In 1666, Thessaloniki's mixed religious
landscape was about to change once again.
Messianism was in vogue around Europe,
and some of the Jews in the city had already
started to believe that the Sabbatai Zevi,
who lived in Smirna but had studied in
Thessaloniki, was the long-awaited Messiah.
Zevi announced that he was embarking on a
march towards Constantinople to overthrow
the sultan and introduce God's Kingdom.
Religious frenzy took hold in Thessaloniki
and those who believed Zevi's words started
selling off their property, self-flagellating on
public marches and lying in their own graves;
some starved themselves to death. Zevi never
reached the capital, or at least not in the
way he had planned to. He was arrested and
brought before the sultan.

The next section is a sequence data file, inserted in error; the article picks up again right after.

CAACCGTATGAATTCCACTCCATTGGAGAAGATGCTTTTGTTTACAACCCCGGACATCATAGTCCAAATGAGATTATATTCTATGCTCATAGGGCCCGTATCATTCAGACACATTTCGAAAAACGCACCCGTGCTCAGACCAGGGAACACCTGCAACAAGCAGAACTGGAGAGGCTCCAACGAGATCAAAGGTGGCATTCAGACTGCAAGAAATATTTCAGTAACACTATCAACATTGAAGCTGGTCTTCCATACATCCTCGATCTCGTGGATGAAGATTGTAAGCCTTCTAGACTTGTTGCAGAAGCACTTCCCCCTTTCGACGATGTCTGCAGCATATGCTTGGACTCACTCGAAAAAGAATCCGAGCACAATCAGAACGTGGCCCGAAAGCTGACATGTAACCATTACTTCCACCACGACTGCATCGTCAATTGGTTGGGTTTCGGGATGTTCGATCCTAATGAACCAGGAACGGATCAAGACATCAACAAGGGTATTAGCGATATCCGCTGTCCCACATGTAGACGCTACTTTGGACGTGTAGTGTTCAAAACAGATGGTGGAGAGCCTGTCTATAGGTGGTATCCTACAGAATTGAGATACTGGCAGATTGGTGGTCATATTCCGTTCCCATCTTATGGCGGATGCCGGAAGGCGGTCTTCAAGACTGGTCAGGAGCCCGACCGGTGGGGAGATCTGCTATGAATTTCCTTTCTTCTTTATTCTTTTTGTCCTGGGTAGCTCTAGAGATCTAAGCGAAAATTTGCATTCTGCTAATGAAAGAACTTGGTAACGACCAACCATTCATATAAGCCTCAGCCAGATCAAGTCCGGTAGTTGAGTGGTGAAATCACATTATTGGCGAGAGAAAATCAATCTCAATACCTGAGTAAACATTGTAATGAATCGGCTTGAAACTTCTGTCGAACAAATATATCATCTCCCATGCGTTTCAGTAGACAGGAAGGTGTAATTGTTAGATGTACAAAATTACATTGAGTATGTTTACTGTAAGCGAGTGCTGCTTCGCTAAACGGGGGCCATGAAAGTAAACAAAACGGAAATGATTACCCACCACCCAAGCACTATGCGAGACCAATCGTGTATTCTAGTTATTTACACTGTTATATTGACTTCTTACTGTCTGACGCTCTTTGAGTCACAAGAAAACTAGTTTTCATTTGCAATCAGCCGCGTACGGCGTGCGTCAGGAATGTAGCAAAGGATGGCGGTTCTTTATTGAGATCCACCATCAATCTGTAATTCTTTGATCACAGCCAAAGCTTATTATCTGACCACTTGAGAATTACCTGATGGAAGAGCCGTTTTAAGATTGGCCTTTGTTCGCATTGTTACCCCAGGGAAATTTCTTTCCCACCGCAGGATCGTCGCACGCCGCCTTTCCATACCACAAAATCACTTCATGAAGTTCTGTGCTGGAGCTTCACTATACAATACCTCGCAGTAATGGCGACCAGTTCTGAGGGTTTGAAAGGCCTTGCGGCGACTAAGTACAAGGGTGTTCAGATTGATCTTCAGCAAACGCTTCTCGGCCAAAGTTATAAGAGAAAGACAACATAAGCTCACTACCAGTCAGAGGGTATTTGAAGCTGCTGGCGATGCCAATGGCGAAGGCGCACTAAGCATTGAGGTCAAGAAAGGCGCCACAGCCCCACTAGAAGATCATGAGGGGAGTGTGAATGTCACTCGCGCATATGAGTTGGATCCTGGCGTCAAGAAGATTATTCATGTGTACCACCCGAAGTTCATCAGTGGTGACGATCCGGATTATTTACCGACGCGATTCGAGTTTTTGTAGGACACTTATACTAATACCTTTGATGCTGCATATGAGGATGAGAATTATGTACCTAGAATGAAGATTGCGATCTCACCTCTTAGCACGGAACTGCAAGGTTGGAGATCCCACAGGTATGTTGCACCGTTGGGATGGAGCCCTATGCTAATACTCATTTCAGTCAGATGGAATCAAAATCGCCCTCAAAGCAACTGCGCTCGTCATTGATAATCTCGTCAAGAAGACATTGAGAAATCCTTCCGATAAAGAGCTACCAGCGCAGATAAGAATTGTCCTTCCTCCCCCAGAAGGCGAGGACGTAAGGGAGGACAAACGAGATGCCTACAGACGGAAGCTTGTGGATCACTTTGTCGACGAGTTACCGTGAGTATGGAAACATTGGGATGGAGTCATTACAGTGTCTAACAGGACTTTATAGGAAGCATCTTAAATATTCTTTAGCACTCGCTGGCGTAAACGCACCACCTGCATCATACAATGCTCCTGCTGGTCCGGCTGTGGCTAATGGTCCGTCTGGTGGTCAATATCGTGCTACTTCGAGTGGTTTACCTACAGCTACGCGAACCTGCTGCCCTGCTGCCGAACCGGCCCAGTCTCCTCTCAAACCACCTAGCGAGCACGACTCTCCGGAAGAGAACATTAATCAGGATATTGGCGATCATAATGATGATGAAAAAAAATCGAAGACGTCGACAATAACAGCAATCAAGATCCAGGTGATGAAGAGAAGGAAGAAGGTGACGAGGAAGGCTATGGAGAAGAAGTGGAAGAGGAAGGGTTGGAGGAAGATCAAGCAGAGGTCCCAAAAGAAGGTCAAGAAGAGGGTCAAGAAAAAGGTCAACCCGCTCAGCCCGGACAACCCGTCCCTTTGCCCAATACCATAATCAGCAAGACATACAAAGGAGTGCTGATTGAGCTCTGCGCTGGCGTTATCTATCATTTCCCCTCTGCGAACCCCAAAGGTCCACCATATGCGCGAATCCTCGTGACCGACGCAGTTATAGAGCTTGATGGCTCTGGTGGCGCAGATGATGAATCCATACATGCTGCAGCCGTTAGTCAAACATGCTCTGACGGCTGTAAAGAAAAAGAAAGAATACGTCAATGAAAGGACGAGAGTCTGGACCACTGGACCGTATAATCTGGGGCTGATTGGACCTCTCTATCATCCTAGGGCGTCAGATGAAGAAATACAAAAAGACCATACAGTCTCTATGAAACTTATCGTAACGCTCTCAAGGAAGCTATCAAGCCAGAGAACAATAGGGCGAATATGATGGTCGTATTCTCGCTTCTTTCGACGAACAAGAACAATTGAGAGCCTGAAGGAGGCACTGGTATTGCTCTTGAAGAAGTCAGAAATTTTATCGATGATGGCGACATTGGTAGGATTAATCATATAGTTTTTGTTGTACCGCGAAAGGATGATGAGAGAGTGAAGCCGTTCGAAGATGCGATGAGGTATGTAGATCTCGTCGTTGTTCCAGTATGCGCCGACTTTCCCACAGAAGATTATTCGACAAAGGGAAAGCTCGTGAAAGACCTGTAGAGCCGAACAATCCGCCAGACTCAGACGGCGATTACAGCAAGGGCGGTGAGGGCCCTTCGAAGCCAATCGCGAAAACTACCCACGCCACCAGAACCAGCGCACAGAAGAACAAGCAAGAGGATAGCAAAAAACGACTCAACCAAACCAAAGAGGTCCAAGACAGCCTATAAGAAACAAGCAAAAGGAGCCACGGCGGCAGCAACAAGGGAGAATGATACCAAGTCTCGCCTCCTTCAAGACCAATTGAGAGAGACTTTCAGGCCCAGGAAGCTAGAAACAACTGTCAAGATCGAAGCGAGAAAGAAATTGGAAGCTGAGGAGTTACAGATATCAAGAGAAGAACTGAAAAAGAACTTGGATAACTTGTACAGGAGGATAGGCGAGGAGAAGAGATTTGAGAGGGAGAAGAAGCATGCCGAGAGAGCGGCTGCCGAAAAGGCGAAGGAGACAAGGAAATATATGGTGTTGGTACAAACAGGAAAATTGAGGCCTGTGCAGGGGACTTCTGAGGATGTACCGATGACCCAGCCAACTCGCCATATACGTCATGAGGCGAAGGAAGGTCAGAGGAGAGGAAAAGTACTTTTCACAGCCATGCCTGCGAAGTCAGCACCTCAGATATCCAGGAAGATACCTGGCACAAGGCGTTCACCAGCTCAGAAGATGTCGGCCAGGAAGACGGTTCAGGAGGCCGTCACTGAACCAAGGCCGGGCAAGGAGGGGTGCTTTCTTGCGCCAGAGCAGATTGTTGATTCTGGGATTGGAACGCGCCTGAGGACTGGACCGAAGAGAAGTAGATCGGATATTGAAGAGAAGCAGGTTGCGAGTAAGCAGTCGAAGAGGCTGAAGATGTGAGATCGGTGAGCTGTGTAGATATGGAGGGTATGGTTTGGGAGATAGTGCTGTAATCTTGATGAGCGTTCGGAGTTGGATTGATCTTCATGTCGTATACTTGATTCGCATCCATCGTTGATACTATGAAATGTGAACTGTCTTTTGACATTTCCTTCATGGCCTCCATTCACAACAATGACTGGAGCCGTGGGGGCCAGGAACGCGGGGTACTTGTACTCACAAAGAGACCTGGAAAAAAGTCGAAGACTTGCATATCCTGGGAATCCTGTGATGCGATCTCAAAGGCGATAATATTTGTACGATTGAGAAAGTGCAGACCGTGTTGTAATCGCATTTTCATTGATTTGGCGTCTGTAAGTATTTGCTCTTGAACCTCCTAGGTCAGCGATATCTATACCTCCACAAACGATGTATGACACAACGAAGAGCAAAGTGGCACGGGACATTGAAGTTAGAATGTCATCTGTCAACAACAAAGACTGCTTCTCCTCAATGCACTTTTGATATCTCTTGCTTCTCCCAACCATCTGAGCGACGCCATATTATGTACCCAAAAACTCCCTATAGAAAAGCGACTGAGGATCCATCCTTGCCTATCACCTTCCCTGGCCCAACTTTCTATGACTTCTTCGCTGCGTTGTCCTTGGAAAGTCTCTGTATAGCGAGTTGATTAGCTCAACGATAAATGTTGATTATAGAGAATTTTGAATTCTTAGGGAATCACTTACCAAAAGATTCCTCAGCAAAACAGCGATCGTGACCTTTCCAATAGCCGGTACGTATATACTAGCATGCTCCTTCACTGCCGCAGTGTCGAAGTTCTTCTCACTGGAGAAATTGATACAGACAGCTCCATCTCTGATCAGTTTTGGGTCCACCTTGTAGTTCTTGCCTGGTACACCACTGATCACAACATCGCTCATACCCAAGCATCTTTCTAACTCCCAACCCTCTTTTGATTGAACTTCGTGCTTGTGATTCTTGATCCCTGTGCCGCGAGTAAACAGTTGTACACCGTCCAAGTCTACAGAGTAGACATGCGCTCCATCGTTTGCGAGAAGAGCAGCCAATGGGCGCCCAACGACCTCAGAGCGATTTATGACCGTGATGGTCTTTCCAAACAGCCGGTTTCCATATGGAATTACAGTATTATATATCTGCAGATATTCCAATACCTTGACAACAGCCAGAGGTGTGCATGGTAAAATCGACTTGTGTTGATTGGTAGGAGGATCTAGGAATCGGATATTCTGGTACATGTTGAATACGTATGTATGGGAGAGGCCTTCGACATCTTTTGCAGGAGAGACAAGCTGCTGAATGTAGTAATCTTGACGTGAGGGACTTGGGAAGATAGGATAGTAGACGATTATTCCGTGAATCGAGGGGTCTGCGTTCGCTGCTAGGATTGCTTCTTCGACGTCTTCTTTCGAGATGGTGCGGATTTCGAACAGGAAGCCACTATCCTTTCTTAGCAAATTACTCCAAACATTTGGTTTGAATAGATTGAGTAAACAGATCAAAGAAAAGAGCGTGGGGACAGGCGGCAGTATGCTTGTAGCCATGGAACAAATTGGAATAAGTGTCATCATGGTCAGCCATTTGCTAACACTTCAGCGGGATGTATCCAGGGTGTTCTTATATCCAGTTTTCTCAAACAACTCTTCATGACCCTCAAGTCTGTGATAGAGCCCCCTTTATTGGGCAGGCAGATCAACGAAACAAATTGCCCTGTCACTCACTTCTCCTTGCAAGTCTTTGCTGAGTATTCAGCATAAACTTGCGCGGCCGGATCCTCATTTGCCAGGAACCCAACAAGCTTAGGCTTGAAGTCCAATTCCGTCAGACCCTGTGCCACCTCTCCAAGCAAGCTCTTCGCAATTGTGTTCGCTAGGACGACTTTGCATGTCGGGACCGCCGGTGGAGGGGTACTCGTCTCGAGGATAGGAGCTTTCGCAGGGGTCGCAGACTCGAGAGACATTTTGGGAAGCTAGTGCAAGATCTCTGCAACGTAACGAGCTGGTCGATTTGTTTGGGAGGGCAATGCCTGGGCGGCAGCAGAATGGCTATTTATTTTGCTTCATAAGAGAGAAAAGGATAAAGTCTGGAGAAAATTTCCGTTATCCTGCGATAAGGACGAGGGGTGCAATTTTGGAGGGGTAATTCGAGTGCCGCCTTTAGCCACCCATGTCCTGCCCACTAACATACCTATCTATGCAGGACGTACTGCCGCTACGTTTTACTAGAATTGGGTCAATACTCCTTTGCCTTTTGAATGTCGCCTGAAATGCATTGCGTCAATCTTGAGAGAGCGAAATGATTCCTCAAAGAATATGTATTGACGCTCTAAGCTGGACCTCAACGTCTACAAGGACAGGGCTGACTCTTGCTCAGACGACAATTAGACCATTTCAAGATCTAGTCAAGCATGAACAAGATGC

The padishah gave him a choice: to die as
a messiah or convert to Islam. Zevi chose
the latter option, and called on his followers
to do the same. Many did. This was the
beginning of a new Muslim sect, most of
whom were Jews from Thessaloniki. To other
Muslims they were dönmeh, a scornful word
for renegade, but they called themselves
ma'aminim, or believers. At the start of the
20th Century some 10,000 of them lived in
Thessaloniki and, as they were more liberal,
frequently joined reformist movements, such
as that of the Young Turks. This behaviour
resulted in a conspiracy theory that claims the
demise of the Ottoman Empire was the result
of a centuries-old secret plot conceived by
Zevi in 1666 and carried out by his followers.
70 years ago, on 10 March 1943, Bulgaria's pro-Nazi government decided to defy Berlin and halt the deportation of Bulgaria's 50.000 Jews. This was down to the actions of one man - Dimitar Peshev. Just two years later he faced Communist justice and found himself on trial for his life. His niece Kaluda Kiradjieva remembers